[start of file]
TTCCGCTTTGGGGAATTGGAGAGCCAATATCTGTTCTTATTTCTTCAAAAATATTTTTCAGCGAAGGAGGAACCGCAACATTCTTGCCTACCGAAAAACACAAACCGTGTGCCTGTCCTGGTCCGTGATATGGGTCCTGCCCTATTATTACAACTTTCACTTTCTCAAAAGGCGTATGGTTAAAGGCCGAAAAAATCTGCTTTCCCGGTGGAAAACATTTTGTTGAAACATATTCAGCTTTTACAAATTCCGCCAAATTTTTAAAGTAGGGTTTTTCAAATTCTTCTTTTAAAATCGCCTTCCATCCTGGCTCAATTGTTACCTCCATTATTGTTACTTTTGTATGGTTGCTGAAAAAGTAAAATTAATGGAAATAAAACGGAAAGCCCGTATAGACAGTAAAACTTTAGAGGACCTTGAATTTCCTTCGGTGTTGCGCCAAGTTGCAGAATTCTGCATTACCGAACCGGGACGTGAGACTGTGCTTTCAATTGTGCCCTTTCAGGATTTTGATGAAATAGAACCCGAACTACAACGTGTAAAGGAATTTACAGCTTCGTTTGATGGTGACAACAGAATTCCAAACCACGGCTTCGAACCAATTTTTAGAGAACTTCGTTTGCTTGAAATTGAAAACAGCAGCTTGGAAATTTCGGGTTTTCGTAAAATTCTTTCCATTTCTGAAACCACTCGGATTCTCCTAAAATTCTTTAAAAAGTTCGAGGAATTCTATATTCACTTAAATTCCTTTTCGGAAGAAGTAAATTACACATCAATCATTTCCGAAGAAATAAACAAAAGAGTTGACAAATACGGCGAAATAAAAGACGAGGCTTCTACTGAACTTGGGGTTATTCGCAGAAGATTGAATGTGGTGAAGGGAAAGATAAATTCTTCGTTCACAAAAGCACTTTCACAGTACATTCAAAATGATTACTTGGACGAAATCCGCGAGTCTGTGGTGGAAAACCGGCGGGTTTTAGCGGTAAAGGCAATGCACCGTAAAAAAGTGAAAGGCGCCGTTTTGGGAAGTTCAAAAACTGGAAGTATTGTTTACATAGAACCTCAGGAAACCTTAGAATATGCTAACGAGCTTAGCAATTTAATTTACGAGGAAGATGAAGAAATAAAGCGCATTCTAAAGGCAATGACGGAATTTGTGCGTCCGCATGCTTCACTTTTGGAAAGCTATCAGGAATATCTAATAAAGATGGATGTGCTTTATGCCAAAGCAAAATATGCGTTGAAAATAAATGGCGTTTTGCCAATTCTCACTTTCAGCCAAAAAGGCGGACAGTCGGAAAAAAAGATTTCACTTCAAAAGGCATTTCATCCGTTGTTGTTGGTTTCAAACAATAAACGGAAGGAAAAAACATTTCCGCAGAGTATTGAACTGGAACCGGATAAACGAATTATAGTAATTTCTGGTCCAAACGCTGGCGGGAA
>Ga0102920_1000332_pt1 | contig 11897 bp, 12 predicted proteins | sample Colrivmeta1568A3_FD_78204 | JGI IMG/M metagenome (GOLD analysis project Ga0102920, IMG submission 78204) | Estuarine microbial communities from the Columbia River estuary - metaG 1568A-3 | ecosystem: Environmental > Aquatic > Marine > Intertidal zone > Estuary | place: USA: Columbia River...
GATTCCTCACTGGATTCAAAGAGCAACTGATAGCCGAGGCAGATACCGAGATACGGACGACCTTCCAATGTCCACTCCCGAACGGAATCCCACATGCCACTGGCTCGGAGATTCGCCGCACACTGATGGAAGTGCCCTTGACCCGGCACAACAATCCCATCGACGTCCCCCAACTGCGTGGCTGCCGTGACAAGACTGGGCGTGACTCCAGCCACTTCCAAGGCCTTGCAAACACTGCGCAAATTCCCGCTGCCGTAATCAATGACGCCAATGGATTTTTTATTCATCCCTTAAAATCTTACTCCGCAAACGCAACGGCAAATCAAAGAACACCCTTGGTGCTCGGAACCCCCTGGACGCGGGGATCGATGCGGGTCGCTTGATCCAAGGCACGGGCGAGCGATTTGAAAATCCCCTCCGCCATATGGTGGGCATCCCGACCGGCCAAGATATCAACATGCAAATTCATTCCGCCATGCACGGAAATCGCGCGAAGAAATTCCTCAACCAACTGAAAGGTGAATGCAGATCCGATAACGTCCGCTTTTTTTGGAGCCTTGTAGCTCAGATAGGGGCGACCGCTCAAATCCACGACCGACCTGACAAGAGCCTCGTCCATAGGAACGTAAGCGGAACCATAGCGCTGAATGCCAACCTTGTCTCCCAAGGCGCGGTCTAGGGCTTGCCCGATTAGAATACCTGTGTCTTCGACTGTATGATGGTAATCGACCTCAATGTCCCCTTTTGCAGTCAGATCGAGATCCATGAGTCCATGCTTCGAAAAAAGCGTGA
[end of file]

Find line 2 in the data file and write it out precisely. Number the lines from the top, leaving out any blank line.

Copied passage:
>Ga0102920_1000332_pt1 | contig 11897 bp, 12 predicted proteins | sample Colrivmeta1568A3_FD_78204 | JGI IMG/M metagenome (GOLD analysis project Ga0102920, IMG submission 78204) | Estuarine microbial communities from the Columbia River estuary - metaG 1568A-3 | ecosystem: Environmental > Aquatic > Marine > Intertidal zone > Estuary | place: USA: Columbia River...